Blindfolded Arithmetic is an esoteric language that User:ais523 has published in 2018-04 on Code Golf Stack Exchange. It is similar to a language called Babbage's Analytical Engine that was published in 1992 for IOCCC. Blindfolded Arithmetic is Turing-complete, in fact it can efficiently simulate an unrestricted state machine with two stacks.
Blindfolded Arithmetic operates on integers of unlimited size. The machine state has six registers each storing an integer, called a, b, c, d, e, i, plus a program counter.
Each instruction does a simple arithmetic operation, with two registers as input and one register as output:
v_0 = v_1 + v_2
v_0 = v_1 - v_2
v_0 = v_1 * v_2
v_0 = v_1 / v_2
Division rounds the quotient towards zero. There are no flow control instructions. The machine executes the list of instructions cyclically forever, until it encounters a division instruction that tries to divide by zero. That instruction is not executed, and the content of the register i before that instruction is the output.
Execution takes one input argument, which must be a positive integer. At the start, the register i is initialized to the input, and the other five integer registers are initialized to 0.
Proof of Turing-completeness
Blindfolded Arithmetic is Turing-complete and can handle arbitrary computable functions from positive integers to positive integers.
To write a program to Blindfolded Arithmetic, write the program to a state machine with two stacks with two symbols (0 and 1) each. You can use arbitrary control flow and as many states as you wish. (Note that a Turing-machine with one tape and two symbols can be easily transformed to a state machine with two stacks: the first stack stores the part of the tape to the left of the head, and the second one stores the part of the tape under and to the right of the head.)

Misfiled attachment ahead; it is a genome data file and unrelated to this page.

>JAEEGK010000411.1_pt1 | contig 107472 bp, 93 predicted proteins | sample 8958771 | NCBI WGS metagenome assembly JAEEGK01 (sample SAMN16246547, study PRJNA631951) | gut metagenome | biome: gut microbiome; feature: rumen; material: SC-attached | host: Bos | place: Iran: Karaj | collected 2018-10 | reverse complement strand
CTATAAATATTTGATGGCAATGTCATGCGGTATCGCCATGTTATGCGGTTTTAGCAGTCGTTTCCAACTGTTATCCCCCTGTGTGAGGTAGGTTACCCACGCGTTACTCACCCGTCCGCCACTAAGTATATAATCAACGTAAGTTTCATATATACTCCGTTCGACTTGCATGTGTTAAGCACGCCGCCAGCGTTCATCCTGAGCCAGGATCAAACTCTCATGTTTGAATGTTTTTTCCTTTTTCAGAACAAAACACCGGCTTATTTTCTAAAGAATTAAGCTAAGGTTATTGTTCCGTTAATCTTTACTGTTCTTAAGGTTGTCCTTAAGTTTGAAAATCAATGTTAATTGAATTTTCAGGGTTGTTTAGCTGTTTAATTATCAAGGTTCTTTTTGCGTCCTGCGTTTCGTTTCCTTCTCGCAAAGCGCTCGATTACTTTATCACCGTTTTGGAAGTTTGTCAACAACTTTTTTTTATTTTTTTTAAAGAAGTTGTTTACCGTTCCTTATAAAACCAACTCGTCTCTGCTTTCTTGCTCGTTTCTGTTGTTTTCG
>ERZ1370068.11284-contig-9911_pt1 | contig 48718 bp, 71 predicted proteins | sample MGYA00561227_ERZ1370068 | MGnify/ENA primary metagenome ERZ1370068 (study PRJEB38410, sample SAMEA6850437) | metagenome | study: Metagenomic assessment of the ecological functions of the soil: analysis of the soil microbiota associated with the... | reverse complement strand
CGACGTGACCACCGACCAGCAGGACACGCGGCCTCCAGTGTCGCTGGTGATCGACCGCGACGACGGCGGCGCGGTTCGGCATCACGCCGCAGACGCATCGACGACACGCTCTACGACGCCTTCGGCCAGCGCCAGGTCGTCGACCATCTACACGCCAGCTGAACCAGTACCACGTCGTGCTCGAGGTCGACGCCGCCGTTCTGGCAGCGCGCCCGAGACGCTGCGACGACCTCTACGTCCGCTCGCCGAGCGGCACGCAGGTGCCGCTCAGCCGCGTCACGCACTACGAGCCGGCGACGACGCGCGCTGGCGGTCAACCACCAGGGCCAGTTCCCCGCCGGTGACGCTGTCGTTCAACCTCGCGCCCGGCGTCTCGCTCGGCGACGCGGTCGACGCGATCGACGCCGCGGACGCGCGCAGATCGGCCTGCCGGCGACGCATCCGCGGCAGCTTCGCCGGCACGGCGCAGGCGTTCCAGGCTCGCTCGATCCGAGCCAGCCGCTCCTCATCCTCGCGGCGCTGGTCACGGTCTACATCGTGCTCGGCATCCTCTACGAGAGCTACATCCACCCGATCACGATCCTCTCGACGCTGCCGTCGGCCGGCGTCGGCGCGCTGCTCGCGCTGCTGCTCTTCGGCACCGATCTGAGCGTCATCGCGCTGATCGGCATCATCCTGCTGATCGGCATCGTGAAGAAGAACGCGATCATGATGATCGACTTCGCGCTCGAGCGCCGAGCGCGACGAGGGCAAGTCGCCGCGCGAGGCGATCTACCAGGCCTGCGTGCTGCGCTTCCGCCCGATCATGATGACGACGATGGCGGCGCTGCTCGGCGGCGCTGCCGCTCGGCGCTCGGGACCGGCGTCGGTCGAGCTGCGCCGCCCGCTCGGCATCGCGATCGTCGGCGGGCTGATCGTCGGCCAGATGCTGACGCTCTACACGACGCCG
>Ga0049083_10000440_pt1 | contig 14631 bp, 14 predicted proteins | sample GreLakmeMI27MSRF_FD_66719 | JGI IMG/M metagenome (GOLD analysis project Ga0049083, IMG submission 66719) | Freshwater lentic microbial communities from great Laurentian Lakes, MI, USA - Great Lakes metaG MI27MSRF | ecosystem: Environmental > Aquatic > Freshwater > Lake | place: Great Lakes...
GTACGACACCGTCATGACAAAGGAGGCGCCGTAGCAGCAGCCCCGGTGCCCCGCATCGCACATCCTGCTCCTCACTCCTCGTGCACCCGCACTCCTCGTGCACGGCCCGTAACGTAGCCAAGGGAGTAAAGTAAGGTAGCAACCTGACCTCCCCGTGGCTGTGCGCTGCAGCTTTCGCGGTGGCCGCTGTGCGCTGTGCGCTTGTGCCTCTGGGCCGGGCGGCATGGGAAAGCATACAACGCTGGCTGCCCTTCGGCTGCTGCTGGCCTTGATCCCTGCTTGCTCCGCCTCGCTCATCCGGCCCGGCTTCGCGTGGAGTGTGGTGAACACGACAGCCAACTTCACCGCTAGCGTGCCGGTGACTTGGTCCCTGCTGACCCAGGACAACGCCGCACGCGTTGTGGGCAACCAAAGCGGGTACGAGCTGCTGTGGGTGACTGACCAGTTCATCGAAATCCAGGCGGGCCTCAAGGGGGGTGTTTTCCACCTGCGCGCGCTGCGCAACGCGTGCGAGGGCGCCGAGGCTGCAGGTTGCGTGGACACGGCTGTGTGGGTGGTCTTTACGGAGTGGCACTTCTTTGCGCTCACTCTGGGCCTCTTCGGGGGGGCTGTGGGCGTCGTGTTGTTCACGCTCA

The stacks are padded with infinitely many zeroes. The first stack starts empty, but the second stack starts with the input minus one stored in it in binary, with the least significant bit on the stack top. You must end with the output minus one in the second stack in the same format. You are allowed to test not for the stack top, but also whether the second stack is empty, i.e., contains all zeroes. This format is unusual, but it doesn't restrict the power of the program, because you can start the program by transfering the input from the second stack to the first stack, converting it to a format with multiple symbols per bit, and with special combinations of symbols marking its ends, and do the opposite conversion at the end of the program to produce output.
General structure of compilation
We will now show a simple way to compile the state machine program to an Blindfolded Arithmetic program, using five of the six registers. Assign an integer identifier to each state of the state machine, with the restriction that the starting state is numbered 0. The register usage of the Blindflolded arithmetic will be the following.
- e is unused.
- d stores the first stack in binary, least significant bit is the stack top